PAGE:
The amount of plastic floating in the world’s oceans rose by an “unprecedented” degree over the last decade and a half to reach more than 170 trillion plastic particles in 2019.
That’s the shocking finding of a new study from scientists at the 5 Gyres Institute, the University of California, Riverside, the Stockholm Resilience Center and an international host of academic and environmental research organizations. The research, published in the open access journal PLOS ONE Wednesday, presents another datapoint in favor of a robust UN treaty to reduce plastic pollution.
“We’ve found an alarming trend of exponential growth of microplastics in the global ocean since the millennium, reaching over 170 trillion plastic particles,” study lead author Marcus Eriksen, co-founder and researcher from The 5 Gyres Institute, said in a statement shared with EcoWatch. “This is a stark warning that we must act now at a global scale. We need a strong, legally binding UN Global Treaty on plastic pollution that stops the problem at the source.”
Ocean plastic is an environmental problem of, well, oceanic proportions. It harms marine life when animals get tangled in it, choke on it or mistake it for food. Just last week, scientists described a new disease called “Plasticosis,” defined as the plastic-caused scarring in the stomachs of seabirds.
As ocean plastics break down into microplastics, they can make their way up the marine food chain to humans. They have even been found in our blood. While the health impacts of consuming these tiny pieces of plastic remain unclear, there is evidence on the cellular level that they are not good.
One challenge in understanding the scale of the ocean plastic crisis has been figuring out exactly how much plastic now floats in the ocean. Prior studies had mostly counted plastic in northern hemisphere oceans near highly industrialized countries or looked at plastic accumulation over a shorter amount of time. The new study innovated by looking at data on ocean surface layer (OSL) plastic from 11,777 observation stations in the North Atlantic, South Atlantic, North Pacific, South Pacific, Indian Ocean and Mediterranean Sea between 1979 and 2019. Between 1979 and 1990, no clear trend emerged. Between 1990 and 2005, the amount of plastic fluctuated. It was after 2005 that the pollution wave really hit.
“Our study shows a significant increase since the turn of the century for the global ocean abundance and distribution of plastics in the OSL,” the study authors wrote.
Specifically, they calculated that, by 2019, there were between 82 and 358 trillion plastic particles, with a mean of 171 trillion particles, floating in the ocean, mostly as microplastics. Together, this plastic flotilla weighed between 1.1 and 4.9 million tons, with a mean weight of 2.3 million tons. The researchers speculated that the rapid uptick in ocean plastics may have been caused by the meteoric rise in plastic production, changes in plastic waste management and the breakdown of larger plastic pieces that continued to enter the ocean from shores and rivers. While there are still uncertainties when it comes to measuring all the plastic in the world’s oceans, the upward trend found by the scientists corresponds with similar trends observed on the world’s beaches since 2005.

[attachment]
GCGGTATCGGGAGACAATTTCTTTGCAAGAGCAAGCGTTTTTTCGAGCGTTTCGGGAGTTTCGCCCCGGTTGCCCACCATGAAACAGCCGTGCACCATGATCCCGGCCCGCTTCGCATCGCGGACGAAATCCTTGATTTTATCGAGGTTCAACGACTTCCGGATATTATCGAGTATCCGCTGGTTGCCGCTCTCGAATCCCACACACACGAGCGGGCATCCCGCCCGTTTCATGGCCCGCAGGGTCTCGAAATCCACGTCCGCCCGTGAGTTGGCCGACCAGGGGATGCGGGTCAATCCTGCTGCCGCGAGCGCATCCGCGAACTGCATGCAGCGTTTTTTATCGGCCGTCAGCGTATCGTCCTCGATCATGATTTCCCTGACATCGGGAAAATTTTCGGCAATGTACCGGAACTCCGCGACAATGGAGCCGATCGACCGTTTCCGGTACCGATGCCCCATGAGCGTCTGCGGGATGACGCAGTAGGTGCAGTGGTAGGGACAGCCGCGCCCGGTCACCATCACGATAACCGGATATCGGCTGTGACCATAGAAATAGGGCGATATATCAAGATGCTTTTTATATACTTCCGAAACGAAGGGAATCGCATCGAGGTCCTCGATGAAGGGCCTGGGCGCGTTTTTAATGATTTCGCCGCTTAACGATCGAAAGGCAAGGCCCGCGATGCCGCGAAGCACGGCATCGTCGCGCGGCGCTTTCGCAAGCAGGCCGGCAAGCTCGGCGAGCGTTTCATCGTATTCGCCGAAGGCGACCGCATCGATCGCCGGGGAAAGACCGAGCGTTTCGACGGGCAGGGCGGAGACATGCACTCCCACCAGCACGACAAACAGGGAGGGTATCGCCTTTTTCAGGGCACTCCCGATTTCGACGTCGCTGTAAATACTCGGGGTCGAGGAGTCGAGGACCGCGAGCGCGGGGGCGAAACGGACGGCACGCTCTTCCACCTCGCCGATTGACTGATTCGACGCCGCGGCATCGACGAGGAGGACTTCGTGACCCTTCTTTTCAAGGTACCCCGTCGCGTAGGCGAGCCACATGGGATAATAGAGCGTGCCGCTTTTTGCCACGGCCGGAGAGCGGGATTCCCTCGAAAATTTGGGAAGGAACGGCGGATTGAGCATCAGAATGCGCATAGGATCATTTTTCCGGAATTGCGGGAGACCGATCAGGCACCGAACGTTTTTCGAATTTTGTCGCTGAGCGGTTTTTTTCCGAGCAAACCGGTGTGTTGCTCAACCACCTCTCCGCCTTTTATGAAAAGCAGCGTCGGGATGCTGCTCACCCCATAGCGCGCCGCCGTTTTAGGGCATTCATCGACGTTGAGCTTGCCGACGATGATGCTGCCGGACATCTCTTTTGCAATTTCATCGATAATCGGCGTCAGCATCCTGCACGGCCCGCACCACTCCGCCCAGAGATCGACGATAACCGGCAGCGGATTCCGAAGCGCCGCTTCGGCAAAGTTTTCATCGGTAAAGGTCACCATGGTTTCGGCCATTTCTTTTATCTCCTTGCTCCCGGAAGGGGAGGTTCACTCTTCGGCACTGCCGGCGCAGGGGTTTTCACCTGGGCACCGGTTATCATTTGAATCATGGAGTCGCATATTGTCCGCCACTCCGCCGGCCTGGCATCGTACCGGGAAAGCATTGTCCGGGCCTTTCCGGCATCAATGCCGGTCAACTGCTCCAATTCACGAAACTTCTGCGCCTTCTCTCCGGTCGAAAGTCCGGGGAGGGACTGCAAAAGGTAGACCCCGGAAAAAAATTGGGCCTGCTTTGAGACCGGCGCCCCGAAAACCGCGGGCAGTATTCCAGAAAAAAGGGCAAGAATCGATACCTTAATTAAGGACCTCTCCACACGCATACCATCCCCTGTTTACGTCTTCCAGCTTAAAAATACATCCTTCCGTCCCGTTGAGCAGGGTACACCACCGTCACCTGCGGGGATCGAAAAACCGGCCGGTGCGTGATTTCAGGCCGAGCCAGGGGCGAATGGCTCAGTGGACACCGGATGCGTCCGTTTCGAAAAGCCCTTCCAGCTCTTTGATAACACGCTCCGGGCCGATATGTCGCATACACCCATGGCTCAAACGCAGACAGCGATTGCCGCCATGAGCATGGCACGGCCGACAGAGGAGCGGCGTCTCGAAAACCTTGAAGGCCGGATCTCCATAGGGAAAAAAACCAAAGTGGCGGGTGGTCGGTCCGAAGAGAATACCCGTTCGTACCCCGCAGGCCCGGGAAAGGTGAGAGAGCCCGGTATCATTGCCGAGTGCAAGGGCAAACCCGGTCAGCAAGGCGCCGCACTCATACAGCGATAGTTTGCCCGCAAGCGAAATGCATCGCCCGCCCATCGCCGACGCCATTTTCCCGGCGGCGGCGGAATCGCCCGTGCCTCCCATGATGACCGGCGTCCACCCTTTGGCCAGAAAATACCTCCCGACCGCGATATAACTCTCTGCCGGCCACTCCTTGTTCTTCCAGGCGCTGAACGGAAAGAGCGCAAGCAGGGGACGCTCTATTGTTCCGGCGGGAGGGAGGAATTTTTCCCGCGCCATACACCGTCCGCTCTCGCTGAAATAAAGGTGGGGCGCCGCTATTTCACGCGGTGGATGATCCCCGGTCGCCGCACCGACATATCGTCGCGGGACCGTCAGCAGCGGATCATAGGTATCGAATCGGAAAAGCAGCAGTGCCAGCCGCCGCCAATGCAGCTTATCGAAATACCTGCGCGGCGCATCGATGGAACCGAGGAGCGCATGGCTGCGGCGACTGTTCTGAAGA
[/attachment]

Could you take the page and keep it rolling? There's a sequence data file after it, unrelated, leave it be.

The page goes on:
“These parallel trends strongly suggest that plastic pollution in the world’s oceans during the past 15 years has reached unprecedented levels,” the study authors concluded.
The new study comes as the UN is developing a treaty to control plastic pollution. The first round of negotiations concluded in December 2022, and a final treaty is due by 2024. It also comes a little more than a week after a report from the Back to Blue foundation found that plastic consumption could nearly double in G20 countries by 2050 without a highly ambitious treaty that includes a ban on unnecessary single use plastics, a mechanism to hold plastic producers responsible for the entire lifecycle of their product and a tax on making plastics from new petroleum products.
“The exponential increase in microplastics across the world’s oceans is a stark warning that we must act now at a global scale, stop focusing on cleanup and recycling, and usher in an age of corporate responsibility for the entire life of the things they make,” Eriksen said in a further statement emailed to EcoWatch. “Cleanup is futile if we continue to produce plastic at the current rate, and we have heard about recycling for too long while the plastic industry simultaneously rejects any commitments to buy recycled material or design for recyclability. It’s time to address the plastic problem at the source.”